Hungary: the darker side of capitalist restoration

Hungary put in a GDP growth of 6.8% in the first quarter of the year 2000 and expects a rate of growth of 5-5.5% by the end of the year. These are impressive figures, which any visitor seeing signs of a building boom, lots of new cars on the streets and a well-dressed, well-fed population would quickly confirm. Is the advent of capitalism bringing the horn of plenty to Hungary or is the picture somewhat less straight forward?

Hungary put in a GDP growth of 6.8% in the first quarter of the year 2000 and expects a rate of growth of 5-5.5% by the end of the year. These are impressive figures, which any visitor seeing signs of a building boom, lots of new cars on the streets and a well-dressed, well-fed population would quickly confirm. Is the advent of capitalism bringing the horn of plenty to Hungary or is the picture somewhat less straight forward?

First of all it is interesting to note that the lion's share of the 6.8% figure comes from industry, both manufacturing and assembling. Industry grew by 20.7% in the first quarter. The traditionally strong agricultural sector, however, is struggling. Both meat production and cereals are declining and the number employed in agriculture has dropped below 300,000 for the first time since records began. Prices paid to producers are at an all time low and farmers are now out blocking the main roads protesting about the withdrawal of subsidies, the embezzlement of monies earmarked for them by the Ministry and the slow progress towards cheap loans they were promised.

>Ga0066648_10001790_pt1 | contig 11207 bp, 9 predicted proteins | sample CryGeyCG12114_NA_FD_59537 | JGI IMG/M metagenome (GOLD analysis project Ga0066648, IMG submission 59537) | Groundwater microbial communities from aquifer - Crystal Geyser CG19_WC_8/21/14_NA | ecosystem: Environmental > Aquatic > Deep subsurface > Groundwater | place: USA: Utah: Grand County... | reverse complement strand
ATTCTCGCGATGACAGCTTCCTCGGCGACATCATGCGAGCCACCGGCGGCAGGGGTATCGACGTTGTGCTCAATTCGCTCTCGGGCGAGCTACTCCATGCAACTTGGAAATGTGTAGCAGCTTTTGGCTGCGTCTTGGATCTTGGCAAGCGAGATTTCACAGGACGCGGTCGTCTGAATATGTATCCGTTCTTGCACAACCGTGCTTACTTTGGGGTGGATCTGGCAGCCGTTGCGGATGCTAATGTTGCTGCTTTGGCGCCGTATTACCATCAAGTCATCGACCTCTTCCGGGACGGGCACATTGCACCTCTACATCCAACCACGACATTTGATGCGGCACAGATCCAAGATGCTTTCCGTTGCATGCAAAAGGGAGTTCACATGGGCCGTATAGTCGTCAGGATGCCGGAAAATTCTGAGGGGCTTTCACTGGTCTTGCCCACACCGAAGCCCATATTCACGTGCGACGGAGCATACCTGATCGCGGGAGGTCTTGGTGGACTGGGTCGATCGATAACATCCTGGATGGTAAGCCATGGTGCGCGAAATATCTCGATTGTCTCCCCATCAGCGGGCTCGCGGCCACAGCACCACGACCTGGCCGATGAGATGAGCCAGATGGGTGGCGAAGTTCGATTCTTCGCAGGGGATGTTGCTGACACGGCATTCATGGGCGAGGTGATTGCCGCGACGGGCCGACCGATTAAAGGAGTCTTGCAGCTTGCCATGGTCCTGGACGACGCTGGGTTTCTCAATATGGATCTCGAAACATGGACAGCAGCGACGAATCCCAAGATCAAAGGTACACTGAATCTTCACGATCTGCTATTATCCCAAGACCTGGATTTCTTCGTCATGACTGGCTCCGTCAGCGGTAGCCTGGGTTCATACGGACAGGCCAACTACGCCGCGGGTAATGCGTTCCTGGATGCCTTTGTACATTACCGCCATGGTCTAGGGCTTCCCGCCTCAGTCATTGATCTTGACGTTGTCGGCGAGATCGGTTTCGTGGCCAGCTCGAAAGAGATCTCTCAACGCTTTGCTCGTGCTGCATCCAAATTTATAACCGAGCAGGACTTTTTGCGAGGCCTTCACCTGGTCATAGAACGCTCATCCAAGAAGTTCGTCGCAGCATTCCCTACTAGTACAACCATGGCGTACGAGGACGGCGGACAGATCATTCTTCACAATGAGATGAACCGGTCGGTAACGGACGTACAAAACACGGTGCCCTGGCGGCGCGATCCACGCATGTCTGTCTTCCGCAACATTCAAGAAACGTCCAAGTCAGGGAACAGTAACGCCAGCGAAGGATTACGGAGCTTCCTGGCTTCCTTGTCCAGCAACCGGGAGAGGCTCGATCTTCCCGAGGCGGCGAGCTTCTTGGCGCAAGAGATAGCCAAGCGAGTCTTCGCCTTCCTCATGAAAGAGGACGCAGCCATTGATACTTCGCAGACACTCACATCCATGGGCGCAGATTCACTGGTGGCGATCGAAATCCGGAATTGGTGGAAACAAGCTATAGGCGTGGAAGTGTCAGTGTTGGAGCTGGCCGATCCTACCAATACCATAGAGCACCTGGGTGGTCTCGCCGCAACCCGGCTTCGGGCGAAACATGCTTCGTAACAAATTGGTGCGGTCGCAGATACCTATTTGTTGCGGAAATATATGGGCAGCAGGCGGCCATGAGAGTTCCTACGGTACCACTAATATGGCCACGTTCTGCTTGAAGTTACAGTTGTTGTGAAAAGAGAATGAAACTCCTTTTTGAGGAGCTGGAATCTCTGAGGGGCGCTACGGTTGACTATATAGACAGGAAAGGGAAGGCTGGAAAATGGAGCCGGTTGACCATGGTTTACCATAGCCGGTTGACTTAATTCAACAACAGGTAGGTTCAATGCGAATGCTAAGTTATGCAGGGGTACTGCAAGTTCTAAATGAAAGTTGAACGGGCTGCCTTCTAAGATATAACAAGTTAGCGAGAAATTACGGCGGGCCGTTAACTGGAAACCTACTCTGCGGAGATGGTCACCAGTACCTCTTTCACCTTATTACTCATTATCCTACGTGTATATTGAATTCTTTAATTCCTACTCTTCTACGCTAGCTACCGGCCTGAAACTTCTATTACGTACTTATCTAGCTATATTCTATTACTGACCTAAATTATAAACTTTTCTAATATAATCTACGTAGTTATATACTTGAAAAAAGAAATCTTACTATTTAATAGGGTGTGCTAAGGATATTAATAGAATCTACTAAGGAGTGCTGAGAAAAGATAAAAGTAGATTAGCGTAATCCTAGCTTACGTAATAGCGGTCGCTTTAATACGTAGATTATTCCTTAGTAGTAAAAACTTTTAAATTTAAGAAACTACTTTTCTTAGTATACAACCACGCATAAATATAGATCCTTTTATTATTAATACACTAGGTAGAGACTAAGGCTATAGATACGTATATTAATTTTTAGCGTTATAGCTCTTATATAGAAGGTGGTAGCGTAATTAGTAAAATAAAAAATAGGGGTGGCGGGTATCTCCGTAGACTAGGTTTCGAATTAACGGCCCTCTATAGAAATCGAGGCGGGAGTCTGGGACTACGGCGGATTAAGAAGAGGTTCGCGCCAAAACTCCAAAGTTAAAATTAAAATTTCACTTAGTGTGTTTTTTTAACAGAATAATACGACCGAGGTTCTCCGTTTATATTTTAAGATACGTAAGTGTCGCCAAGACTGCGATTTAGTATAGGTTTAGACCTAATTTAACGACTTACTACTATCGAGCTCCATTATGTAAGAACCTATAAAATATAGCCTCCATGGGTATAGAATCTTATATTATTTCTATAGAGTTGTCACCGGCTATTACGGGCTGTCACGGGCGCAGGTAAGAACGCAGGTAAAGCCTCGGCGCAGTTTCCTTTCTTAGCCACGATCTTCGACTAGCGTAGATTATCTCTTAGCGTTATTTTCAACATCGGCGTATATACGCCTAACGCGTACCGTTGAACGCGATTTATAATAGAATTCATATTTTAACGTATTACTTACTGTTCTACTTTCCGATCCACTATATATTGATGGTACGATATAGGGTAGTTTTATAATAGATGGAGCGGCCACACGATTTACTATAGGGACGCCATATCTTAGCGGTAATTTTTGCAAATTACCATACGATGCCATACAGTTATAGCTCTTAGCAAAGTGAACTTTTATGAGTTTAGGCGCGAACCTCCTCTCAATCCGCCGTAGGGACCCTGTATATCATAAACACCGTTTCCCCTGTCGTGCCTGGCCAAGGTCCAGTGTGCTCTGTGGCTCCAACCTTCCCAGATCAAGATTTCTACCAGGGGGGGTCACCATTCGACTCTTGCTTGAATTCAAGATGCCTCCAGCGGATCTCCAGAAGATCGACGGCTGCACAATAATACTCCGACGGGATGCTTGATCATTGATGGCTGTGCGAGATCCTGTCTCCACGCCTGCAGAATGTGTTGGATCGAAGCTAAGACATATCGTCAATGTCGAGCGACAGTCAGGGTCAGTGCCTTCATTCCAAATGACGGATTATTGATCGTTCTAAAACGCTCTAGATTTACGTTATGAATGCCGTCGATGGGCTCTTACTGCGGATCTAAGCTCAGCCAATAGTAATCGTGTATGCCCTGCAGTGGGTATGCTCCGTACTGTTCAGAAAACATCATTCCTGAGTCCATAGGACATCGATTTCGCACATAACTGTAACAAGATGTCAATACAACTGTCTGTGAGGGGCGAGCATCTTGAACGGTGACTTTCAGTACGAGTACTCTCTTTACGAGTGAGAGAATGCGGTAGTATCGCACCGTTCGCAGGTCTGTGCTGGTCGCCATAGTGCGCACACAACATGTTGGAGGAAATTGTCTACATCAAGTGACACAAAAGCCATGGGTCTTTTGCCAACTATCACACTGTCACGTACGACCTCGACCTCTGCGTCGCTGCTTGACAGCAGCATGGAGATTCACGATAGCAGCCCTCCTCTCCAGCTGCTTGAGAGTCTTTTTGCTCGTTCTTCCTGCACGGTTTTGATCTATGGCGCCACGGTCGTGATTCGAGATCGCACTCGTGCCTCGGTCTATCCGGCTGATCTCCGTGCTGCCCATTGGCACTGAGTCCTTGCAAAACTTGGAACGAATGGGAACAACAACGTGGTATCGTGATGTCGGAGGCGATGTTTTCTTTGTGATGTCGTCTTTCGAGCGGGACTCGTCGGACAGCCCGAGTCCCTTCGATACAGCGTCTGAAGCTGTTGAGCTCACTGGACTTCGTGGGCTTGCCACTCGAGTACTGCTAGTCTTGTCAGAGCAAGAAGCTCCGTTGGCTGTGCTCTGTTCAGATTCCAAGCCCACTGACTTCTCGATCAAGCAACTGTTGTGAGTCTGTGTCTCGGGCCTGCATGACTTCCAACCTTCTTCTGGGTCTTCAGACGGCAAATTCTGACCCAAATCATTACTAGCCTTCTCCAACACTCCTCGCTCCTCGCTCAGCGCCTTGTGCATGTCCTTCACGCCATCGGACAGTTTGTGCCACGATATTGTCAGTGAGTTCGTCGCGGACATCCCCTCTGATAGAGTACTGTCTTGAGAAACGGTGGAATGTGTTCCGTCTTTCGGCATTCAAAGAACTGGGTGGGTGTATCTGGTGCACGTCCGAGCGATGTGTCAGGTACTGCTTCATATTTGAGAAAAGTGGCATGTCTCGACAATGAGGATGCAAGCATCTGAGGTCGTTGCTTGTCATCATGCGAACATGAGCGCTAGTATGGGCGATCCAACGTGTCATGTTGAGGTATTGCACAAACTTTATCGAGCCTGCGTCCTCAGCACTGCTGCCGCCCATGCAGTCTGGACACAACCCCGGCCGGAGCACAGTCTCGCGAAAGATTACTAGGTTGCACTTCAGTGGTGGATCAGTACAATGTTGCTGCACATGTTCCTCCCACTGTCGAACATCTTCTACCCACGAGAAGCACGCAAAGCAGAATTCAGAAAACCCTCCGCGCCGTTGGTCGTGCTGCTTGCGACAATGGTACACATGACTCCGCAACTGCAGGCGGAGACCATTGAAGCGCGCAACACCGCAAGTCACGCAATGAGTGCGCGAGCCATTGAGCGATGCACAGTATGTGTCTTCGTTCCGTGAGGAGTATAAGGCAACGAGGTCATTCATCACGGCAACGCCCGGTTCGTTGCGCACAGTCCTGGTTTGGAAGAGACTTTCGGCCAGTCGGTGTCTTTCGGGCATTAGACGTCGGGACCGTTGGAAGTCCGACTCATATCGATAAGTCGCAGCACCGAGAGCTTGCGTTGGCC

The dissolution of large scale agriculture in the last 10 years is showing its effects. The drain of people to the towns is accelerated by the loss of traditional markets, indebtedness, bankruptcy and the final closure of the few collectivised farms left.

All the 'gung ho' ministers, including the Prime Minister, should remind themselves that when food goes beyond a certain price or starts becoming scarce, Hungarians start thinking of revolutions. The odd history lesson here might be helpful.

Looking at industry, detailed figures are not yet available as to which sectors are the chief contributors to the 20.7% growth in the first quarter, but it is without doubt fuelled by foreign firms making and assembling goods in Hungary and immediately exporting them. While the boom in Western Europe keeps going, Hungary is producing amazing growth figures. Jurgen D. Hoffmann, Managing Director of Audi Hungary, quoted in 'Nepszabadsag' on 2nd June 2000, praised the conditions in Hungary which made Audi invest 1.6 billion Deutschmarks so far and are contributing to a further investment of 650 millions on a new engine plant and a Research and Development Centre. He quotes good logistics (his plant is near the Austrian border), a skilled labour force, a flexible production structure and low wages as well as good economic indicators and stability as his main reasons for the increase in investment.